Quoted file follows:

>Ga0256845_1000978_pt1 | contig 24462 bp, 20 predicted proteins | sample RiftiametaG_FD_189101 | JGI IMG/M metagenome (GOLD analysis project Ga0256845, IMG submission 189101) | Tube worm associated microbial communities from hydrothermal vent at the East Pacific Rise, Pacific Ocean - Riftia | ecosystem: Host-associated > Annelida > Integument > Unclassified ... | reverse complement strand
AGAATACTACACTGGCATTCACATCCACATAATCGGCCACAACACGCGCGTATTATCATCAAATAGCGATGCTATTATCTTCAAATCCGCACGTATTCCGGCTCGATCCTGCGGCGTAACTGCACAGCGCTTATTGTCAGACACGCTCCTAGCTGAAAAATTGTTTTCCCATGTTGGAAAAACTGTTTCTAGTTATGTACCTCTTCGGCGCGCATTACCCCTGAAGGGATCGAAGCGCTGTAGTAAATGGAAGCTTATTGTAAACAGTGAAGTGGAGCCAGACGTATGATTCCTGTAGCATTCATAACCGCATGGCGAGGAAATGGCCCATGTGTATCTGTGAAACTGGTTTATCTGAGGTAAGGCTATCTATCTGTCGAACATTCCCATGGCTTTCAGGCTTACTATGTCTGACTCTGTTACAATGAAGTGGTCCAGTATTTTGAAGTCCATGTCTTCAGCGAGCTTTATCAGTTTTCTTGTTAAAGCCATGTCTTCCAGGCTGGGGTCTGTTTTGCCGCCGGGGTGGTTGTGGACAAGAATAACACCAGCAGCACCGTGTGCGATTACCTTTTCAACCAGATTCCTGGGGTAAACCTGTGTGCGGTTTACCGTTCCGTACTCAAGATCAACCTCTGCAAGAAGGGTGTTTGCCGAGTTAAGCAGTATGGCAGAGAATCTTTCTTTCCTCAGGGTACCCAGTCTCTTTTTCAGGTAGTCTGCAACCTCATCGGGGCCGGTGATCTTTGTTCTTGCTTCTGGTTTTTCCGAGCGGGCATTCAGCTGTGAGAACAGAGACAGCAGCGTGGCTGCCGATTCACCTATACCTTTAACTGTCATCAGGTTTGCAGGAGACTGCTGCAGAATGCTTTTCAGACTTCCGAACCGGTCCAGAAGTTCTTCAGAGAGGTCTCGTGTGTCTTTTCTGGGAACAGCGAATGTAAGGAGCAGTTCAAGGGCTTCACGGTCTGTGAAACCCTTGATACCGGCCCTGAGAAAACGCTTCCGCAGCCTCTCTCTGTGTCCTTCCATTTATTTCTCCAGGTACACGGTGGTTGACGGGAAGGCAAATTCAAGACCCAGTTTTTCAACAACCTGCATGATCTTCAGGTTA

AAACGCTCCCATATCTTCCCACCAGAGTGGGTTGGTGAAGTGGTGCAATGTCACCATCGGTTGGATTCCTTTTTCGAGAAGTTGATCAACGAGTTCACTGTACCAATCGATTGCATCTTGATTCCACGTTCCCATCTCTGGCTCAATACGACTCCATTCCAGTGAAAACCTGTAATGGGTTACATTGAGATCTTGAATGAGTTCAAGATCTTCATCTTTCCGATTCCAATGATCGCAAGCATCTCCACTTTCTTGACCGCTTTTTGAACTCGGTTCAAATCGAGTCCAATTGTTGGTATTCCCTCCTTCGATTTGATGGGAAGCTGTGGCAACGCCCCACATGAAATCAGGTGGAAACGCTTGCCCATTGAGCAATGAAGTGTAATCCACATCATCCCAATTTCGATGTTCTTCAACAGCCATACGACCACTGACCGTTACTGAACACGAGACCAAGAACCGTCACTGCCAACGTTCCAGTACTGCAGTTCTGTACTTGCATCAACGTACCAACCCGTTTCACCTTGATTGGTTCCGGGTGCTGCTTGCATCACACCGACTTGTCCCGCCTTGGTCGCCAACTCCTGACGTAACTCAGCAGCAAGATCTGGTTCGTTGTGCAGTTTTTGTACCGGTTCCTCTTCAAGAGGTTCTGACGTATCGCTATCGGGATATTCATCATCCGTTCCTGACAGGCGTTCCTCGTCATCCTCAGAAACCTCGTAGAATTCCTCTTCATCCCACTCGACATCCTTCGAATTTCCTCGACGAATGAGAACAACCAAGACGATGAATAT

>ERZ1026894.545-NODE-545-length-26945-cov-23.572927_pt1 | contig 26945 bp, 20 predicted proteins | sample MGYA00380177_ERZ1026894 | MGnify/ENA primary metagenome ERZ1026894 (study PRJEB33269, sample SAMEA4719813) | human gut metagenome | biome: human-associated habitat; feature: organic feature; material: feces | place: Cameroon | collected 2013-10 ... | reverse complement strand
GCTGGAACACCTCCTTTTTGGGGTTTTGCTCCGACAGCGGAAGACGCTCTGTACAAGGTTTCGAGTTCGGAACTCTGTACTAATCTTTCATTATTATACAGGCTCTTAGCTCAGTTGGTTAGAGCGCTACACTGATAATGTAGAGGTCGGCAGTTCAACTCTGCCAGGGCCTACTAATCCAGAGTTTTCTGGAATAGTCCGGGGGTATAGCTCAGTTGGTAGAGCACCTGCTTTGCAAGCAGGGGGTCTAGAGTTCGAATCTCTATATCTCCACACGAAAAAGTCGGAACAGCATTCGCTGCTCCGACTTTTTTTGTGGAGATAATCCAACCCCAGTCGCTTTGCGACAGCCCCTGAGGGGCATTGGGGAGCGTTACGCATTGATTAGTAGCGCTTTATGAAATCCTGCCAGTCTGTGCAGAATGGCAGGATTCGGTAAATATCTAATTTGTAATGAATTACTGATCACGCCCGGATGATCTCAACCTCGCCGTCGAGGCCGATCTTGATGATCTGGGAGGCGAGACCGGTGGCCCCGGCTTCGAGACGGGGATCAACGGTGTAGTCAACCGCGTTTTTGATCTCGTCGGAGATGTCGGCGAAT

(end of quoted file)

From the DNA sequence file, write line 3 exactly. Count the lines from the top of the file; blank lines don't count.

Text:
AAACGCTCCCATATCTTCCCACCAGAGTGGGTTGGTGAAGTGGTGCAATGTCACCATCGGTTGGATTCCTTTTTCGAGAAGTTGATCAACGAGTTCACTGTACCAATCGATTGCATCTTGATTCCACGTTCCCATCTCTGGCTCAATACGACTCCATTCCAGTGAAAACCTGTAATGGGTTACATTGAGATCTTGAATGAGTTCAAGATCTTCATCTTTCCGATTCCAATGATCGCAAGCATCTCCACTTTCTTGACCGCTTTTTGAACTCGGTTCAAATCGAGTCCAATTGTTGGTATTCCCTCCTTCGATTTGATGGGAAGCTGTGGCAACGCCCCACATGAAATCAGGTGGAAACGCTTGCCCATTGAGCAATGAAGTGTAATCCACATCATCCCAATTTCGATGTTCTTCAACAGCCATACGACCACTGACCGTTACTGAACACGAGACCAAGAACCGTCACTGCCAACGTTCCAGTACTGCAGTTCTGTACTTGCATCAACGTACCAACCCGTTTCACCTTGATTGGTTCCGGGTGCTGCTTGCATCACACCGACTTGTCCCGCCTTGGTCGCCAACTCCTGACGTAACTCAGCAGCAAGATCTGGTTCGTTGTGCAGTTTTTGTACCGGTTCCTCTTCAAGAGGTTCTGACGTATCGCTATCGGGATATTCATCATCCGTTCCTGACAGGCGTTCCTCGTCATCCTCAGAAACCTCGTAGAATTCCTCTTCATCCCACTCGACATCCTTCGAATTTCCTCGACGAATGAGAACAACCAAGACGATGAATAT